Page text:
It might sound obvious, but think carefully before making any financial commitments that could have a detrimental impact on your future finances.

A survey from wealth management company Saltus found that around one in five parents offering financial support to their children sacrificed their own financial stability to do so.

As a starting point, review your outgoings – such as your mortgage and other bills – and financial goals for the future, and consider the impact on these of handing over money to your children, especially if you are giving it as a gift rather than a loan.

2. Check if your child has received mortgage advice

Before giving your child a helping hand financially, make sure they have fully explored all of their possible mortgage options and definitely need your help.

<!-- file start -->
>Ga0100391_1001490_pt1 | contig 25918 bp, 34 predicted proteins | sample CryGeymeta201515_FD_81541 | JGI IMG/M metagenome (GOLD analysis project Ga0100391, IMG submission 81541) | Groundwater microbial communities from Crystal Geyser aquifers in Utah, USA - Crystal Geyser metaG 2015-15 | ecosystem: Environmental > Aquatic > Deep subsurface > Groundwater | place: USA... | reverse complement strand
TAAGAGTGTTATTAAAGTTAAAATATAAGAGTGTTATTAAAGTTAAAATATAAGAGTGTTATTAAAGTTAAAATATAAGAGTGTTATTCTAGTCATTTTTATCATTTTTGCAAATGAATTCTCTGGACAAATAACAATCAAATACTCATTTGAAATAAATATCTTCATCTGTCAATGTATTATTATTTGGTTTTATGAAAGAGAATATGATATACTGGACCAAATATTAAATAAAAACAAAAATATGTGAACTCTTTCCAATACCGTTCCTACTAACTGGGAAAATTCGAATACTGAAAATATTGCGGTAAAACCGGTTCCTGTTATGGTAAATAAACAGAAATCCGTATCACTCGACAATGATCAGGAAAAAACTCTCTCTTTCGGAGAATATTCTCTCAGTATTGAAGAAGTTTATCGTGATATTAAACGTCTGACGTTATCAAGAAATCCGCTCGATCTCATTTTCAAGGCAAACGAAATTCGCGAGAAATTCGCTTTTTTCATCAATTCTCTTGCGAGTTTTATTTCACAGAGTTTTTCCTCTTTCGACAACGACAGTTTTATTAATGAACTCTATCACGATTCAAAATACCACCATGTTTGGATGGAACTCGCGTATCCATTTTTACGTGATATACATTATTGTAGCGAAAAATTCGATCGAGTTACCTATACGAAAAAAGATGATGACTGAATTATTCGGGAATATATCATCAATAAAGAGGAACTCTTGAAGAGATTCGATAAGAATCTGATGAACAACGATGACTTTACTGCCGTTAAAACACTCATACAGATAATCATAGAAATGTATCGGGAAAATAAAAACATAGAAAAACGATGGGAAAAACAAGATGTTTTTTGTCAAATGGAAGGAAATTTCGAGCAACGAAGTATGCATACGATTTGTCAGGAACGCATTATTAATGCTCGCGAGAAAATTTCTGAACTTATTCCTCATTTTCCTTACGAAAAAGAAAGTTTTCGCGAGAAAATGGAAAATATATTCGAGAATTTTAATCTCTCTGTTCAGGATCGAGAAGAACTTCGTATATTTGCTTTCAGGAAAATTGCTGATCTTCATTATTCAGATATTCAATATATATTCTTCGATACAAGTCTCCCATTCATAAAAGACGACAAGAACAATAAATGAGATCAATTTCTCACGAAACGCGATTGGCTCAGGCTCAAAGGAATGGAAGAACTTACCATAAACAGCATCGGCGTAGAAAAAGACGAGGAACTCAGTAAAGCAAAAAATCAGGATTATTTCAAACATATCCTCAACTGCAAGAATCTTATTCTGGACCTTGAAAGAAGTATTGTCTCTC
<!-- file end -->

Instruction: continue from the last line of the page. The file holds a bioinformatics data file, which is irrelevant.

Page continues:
For instance, see if they have spoken to a mortgage broker, as doing so will help them understand which mortgage products might be available to them. It may be that they’re in a position to take on a mortgage on their own, even if they thought they weren’t, or that there are government schemes which they could take advantage of which might help them onto the property ladder without your support.

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3. Consider mortgages which allow parental support

If your child would struggle to be accepted for a mortgage on their own, there are ways you may be able to support them without necessarily having to hand over a chunk of cash.

For example, you could agree to sign up to a guarantor mortgage. This type of mortgage means that you’ll be responsible for covering any mortgage repayments that they miss, but you wouldn’t have any ownership of the property itself. Acting as a guarantor can help your child access a mortgage that they might not otherwise be accepted for.